The tech sector is hard at work trying to show you they mean business when it comes to protecting your privacy. According to Politico, the recent NSA revelations and Edward Snowden’s leaks have led numerous companies to start promoting their efforts to protect privacy through big PR campaigns. Yahoo is continuing to highlight its 2008 fight with the NSA to protect user data, Microsoft has been vocally pushing back against U.S. warrants seeking data, and social media sites like Facebook and Reddit have also been posting frequent blog posts on their efforts. These tech giants have even been pushing for the FISA Court to release and declassify documents in an attempt to start the discussion on how privacy and intelligence gathering are being handled by our government and elected officials. Of course, you may have heard that the latest iPhone will “no longer have the technical capability to help law enforcement access data”. Even a new social network, Ello, is trying to position itself as the anti-Facebook by not requiring users to use their real name and claiming to protect user metadata from Google. It’s definitely likely these companies are cashing in as a result of selling their “more secure” products and as Hanni Fakhoury from the Electronic Frontier Foundation notes, “let’s not give them the Nobel Peace Prize” just yet. But still, it’s welcome news, as we seek greater transparency and try to hold our government accountable on privacy and surveillance issues.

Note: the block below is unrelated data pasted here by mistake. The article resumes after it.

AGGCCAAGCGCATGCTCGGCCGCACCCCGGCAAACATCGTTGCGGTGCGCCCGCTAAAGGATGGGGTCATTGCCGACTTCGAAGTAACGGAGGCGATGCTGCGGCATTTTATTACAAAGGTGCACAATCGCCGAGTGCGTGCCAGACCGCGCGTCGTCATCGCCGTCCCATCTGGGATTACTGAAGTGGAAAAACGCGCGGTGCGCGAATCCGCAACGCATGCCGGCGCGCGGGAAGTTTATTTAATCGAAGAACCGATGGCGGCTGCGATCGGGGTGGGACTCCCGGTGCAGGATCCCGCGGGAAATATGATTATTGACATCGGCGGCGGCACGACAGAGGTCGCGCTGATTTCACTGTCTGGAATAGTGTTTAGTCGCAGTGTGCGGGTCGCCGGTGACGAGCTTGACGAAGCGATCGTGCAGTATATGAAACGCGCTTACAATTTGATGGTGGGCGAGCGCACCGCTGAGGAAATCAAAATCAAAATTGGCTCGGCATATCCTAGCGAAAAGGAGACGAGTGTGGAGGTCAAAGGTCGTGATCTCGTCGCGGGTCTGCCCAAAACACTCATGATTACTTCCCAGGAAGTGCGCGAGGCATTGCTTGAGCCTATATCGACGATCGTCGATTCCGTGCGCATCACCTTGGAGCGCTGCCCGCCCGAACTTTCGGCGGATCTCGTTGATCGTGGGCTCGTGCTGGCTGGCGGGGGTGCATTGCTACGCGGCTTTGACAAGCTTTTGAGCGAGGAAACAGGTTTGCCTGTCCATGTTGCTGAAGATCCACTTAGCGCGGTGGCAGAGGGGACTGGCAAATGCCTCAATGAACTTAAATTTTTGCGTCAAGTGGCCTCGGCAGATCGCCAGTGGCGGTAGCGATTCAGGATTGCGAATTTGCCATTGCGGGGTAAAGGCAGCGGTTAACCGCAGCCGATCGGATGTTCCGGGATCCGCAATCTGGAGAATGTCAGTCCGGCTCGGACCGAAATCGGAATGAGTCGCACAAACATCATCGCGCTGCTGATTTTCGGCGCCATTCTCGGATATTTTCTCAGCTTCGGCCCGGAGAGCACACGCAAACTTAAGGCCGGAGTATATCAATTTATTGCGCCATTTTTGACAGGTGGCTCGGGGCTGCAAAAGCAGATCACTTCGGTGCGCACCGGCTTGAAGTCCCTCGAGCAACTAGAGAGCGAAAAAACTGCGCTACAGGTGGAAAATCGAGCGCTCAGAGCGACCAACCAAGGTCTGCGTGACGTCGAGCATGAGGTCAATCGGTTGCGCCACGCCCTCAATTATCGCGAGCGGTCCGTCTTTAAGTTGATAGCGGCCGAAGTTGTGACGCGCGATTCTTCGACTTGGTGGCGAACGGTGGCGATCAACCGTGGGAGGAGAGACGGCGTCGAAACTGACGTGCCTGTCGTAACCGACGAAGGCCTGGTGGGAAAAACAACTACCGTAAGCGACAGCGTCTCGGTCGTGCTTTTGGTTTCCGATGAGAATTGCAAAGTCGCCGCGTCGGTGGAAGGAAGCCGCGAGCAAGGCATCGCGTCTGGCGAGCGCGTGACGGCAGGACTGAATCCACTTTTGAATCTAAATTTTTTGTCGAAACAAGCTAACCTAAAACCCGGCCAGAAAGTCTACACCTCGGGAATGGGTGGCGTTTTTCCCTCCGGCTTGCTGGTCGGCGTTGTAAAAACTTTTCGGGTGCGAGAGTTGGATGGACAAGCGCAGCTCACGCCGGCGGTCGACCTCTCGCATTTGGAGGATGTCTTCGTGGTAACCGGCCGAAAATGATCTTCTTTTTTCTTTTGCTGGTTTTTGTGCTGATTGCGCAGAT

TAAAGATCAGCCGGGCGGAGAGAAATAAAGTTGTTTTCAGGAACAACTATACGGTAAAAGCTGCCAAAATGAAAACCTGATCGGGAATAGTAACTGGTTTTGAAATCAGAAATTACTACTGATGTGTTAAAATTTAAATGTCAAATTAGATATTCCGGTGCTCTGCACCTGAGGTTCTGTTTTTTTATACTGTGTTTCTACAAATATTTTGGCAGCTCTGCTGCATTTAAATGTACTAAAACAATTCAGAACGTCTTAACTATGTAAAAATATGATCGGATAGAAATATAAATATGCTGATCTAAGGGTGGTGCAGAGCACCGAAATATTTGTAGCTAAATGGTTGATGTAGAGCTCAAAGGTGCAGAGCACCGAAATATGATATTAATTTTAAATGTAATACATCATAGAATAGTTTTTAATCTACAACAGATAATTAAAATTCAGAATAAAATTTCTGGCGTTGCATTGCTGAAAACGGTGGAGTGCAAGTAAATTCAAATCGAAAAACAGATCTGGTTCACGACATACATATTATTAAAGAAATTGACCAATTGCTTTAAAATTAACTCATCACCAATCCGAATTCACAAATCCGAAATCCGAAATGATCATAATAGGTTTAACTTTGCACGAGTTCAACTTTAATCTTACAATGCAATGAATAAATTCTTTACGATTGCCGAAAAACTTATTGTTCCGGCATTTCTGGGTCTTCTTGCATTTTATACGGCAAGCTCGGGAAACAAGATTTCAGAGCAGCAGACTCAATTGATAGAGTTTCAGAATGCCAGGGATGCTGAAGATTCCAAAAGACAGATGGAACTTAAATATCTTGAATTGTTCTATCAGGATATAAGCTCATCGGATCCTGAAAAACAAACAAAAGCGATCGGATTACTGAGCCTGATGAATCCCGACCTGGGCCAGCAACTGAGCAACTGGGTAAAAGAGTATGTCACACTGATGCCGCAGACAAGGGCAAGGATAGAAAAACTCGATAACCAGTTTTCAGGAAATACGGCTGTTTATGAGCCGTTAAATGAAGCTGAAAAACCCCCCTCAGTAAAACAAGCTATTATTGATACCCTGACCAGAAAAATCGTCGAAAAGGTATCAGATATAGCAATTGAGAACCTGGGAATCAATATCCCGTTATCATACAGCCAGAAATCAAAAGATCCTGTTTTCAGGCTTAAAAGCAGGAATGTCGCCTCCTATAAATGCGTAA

Facing the United Nations General Assembly this week, with empty seats and some positive reinforcement in the form of continuous applause, Israeli Prime Minister Benjamin Netanyahu gave an awkward and impassioned defense to try and convey (with the help of some illustrative figures of course) that the IDF was the most moral military organization that roamed the Earth. Apparently, “war crimes” and “Israel” shouldn’t be in the same sentence. It’s a tough sell, given that Israel’s recent assault on Gaza killed more than 1900 Palestinians and completely decimated villages and towns. Bibi also visited the White House and met with President Obama. The two continued their tradition of expressing their different takes on the many problems of the Middle East. Obama said that “the violence engulfing the region today has made too many Israelis ready to abandon the hard work of peace. And that's something worthy of reflection within Israel.” The United States also took a welcome step in questioning the intention of Israel’s new settlements in East Jerusalem, which they said could isolate Israel from “even its closest allies.” State Department spokeswoman Jen Psaki said the development would cause many to “question Israel’s ultimate commitment to a peaceful negotiated settlement” and White House Press Secretary Josh Earnest doubled down on Psaki’s statements. The Netanyahu-Obama meeting was described as “not long and bitter” at best and “another awkward one” at worst. Fine by us.